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Meyer System Does Double Duty for Georgia Church

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"Usually the big, traditional church organs run through their own dedicated system... But the church committee liked the sonic signature of the CQ-2s so much that they decided it would be fine to use them for the organ as well. That saved some money, and it also allows the sound system operator to achieve a better overall balance of sound in the room."

- Matt Card,
Vice President, Clark ProMedia

The change that takes place every Sunday morning at Peachtree City United Methodist Church is not quite as dramatic as Clark Kent stepping into a phone booth and then, seconds later, leaping into the air as Superman. But there are similarities.

"For the early service the church needs a reverberant room to support traditional liturgical worship with organ and choir," says Matt Card, vice president of marketing at Clark ProMedia in nearby Atlanta. "After that's done, only a few minutes later they need a contemporary pop/rock room, one that supports guitar, bass, drums, some brass — all amplified. The room and the loudspeaker system have to support both equally well, which is one reason why we recommended Meyer Sound loudspeakers for their new worship center."

The Peachtree Methodist congregation had experienced a strong growth spurt in the years prior to building a new facility, but increased membership spanned all generations and all preferences for worship styles. Acutely aware of the importance of music in worship, no matter the style, the building committee wisely decided to deal directly with specialists in sound and acoustics, rather than delegating the task to a general or electrical contractor. After interviewing three prospective firms, the church selected Clark ProMedia.

George Clark, the company's vice president of engineering, assumed overall responsibility for designing both the audio and video systems for the new 1100-capacity worship space. To deal with the divergent music styles, he knew he would have to strike a delicate balance, designing the acoustics and the sound system to fit hand-in-glove. "My goal was to keep the low end fairly tight, but still have a higher reverb time from about 4 kHz on up to give that nice natural reverb tail that works so well for congregational singing," says Clark. "But by deadening the room down much more below 500 Hz, we could keep the bass and drums tight for the contemporary service."

To smooth high frequencies at a reasonable cost, Clark specified plantation shutters on the side wall windows that could be set at different angles. To deaden "room boom," he depended on a drop ceiling with acoustical tile and thicker back wall treatments to absorb slap. The front chancel area remains quite live but, according to Clark, "We can get away with more high-frequency reverb because most of the musicians in the praise group use in-ear monitors." For a main loudspeaker system to complement the acoustics, Clark chose Meyer Sound CQ-2 full-range narrow-coverage cabinets flown in a one-two-one arrangement. A single UPM-2P hung under each cluster provides downfill for the front rows. Bottom end punch is provided by four 650-P high-power subwoofers, with a pair on either side behind latticed screens in what appear to be organ chambers. But in this church, even the traditional organ music is heard through the main Meyer Sound system. "Usually the big, traditional church organs run through their own dedicated system," observes Matt Card, "and that was the original idea here. But the church committee liked the sonic signature of the CQ-2s so much that they decided it would be fine to use them for the organ as well. That saved some money, and it also allows the sound system operator to achieve a better overall balance of sound in the room."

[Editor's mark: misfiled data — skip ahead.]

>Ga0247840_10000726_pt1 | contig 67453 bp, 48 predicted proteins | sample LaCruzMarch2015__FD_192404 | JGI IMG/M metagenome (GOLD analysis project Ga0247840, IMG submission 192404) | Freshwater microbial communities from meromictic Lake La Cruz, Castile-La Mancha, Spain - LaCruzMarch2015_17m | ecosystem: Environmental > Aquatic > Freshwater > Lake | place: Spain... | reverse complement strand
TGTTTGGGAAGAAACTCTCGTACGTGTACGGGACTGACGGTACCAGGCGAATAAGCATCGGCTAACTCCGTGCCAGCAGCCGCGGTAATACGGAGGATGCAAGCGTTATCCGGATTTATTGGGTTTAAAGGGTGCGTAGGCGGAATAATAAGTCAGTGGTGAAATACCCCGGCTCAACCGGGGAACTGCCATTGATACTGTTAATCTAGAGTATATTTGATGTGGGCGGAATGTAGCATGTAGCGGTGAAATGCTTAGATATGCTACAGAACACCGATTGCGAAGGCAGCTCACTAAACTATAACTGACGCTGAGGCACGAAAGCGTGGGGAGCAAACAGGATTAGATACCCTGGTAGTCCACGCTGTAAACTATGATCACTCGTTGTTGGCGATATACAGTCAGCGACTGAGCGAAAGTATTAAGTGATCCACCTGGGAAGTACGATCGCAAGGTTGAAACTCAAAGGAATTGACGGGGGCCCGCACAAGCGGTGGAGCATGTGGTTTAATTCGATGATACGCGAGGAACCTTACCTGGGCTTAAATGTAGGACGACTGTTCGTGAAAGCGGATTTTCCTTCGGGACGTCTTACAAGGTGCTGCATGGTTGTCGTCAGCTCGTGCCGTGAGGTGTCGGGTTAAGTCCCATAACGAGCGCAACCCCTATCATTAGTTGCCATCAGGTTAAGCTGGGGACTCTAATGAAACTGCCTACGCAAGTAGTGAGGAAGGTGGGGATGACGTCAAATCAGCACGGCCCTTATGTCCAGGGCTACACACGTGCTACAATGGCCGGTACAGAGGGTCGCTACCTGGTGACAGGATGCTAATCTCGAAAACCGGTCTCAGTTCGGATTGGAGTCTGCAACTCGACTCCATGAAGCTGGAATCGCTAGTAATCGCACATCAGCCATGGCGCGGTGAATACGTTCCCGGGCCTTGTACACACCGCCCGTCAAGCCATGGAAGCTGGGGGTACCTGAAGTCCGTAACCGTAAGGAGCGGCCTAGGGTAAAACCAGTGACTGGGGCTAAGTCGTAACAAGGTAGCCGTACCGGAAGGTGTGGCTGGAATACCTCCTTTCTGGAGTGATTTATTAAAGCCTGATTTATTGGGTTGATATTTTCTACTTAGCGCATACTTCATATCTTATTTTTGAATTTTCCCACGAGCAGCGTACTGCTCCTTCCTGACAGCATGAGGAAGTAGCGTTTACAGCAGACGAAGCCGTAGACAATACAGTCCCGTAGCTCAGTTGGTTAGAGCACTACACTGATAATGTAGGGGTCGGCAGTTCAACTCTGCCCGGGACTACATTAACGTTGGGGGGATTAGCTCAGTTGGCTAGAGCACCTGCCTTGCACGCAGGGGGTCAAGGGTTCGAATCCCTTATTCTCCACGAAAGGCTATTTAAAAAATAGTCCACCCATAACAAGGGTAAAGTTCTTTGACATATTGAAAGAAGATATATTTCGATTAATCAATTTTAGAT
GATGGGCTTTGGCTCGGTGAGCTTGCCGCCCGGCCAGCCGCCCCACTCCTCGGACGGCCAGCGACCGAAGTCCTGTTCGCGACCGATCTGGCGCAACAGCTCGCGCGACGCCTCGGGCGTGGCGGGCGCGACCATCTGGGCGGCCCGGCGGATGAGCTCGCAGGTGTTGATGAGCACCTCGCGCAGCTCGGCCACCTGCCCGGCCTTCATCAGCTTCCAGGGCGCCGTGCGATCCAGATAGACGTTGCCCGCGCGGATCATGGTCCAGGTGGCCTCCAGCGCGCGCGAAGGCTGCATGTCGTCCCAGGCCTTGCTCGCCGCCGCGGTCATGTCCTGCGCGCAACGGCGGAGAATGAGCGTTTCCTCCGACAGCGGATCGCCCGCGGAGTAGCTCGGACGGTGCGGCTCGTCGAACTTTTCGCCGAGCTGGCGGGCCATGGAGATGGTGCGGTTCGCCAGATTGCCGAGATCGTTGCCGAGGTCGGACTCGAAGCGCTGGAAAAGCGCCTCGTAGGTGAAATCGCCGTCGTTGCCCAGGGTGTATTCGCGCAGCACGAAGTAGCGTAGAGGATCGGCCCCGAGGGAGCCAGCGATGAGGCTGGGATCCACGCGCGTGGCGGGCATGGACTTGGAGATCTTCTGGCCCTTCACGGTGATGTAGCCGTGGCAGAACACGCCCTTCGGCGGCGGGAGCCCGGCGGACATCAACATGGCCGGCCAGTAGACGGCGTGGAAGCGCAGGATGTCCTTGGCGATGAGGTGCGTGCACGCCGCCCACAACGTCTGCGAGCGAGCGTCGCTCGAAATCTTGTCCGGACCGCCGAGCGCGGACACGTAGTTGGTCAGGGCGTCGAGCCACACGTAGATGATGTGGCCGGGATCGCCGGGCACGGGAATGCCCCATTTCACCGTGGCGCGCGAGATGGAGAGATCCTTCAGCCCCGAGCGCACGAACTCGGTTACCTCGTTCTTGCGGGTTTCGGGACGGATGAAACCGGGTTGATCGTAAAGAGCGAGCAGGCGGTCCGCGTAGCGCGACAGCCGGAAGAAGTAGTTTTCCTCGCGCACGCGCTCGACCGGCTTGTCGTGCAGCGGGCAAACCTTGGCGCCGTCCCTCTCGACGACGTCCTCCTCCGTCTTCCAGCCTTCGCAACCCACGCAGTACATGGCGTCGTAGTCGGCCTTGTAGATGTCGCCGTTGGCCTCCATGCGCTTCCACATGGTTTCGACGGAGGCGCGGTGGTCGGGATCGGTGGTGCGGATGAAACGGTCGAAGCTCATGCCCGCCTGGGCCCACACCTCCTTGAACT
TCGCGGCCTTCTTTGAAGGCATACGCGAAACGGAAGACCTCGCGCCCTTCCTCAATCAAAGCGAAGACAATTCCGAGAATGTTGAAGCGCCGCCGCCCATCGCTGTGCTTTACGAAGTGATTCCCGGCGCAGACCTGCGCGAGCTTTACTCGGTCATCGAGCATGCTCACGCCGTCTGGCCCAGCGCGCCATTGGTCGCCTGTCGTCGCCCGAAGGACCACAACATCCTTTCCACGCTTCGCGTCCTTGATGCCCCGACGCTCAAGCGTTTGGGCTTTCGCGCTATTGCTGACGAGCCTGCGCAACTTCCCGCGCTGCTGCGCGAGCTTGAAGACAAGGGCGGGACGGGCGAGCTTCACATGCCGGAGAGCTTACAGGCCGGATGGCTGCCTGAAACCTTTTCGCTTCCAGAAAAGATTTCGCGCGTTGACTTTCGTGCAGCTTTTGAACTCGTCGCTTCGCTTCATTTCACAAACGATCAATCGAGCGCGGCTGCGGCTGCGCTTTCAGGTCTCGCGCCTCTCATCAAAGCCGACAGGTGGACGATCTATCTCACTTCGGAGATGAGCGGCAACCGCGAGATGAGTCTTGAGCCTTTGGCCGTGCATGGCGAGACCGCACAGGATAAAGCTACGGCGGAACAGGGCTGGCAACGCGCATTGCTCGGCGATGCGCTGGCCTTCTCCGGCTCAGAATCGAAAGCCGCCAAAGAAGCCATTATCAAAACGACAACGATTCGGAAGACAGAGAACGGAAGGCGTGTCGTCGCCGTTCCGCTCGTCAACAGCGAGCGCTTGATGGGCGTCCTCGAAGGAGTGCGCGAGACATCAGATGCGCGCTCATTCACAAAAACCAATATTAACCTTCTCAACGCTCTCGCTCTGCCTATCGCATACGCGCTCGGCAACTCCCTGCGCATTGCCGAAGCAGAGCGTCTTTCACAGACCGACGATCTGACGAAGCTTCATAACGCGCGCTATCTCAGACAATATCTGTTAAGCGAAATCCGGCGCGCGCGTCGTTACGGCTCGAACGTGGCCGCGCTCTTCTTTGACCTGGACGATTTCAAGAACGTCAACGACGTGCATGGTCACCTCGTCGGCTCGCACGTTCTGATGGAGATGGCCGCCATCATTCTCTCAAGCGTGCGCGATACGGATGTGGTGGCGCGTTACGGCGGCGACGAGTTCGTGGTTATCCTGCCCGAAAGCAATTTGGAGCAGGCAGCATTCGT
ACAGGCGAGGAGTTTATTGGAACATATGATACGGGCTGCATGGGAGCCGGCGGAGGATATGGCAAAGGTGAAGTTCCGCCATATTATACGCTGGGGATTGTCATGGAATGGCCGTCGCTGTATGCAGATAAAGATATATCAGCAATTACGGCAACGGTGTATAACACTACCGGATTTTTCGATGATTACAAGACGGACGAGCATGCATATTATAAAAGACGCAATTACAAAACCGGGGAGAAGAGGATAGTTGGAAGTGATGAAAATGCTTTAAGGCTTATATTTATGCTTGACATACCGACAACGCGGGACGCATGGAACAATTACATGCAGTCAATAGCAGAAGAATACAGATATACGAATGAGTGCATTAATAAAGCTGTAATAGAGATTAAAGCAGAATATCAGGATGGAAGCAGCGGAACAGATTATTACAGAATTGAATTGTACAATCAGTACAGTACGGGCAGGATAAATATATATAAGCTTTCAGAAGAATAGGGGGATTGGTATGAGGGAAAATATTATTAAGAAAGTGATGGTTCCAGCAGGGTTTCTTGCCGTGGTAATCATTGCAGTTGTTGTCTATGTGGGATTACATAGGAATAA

Immediately after the system was installed, and prior to final tuning by George Clark, the church's associate pastor and director of worship, Sean Robinson, came in for a quick audition. "It was really nothing short of astonishing," he says. "It was far beyond anything we'd ever had before in terms of capabilities and sheer audio quality."

As for George Clark, he was relieved to find his theories were holding out in practice. "This was one of those cases where all the pieces fell together to make it work. I've always felt that, for contemporary worship rooms, it's important to have the sound well behaved in the lows and low-mids. The CQs and 650-Ps do just that. They complement each other perfectly. It turned out to be a very musical sounding system." For his part, the church's Sean Robinson was relieved to find that the new system was able to handle the leap between contrasting worship styles with effortless ease. "We know we're walking a tightrope between extremes here, and we're very happy with what we've got. Clark ProMedia has taken us light years beyond where we had been before. The system they provided for us has excelled in every respect."

September, 2003

FEATURED PRODUCTS

650-P

CQ-2

UPM-2P

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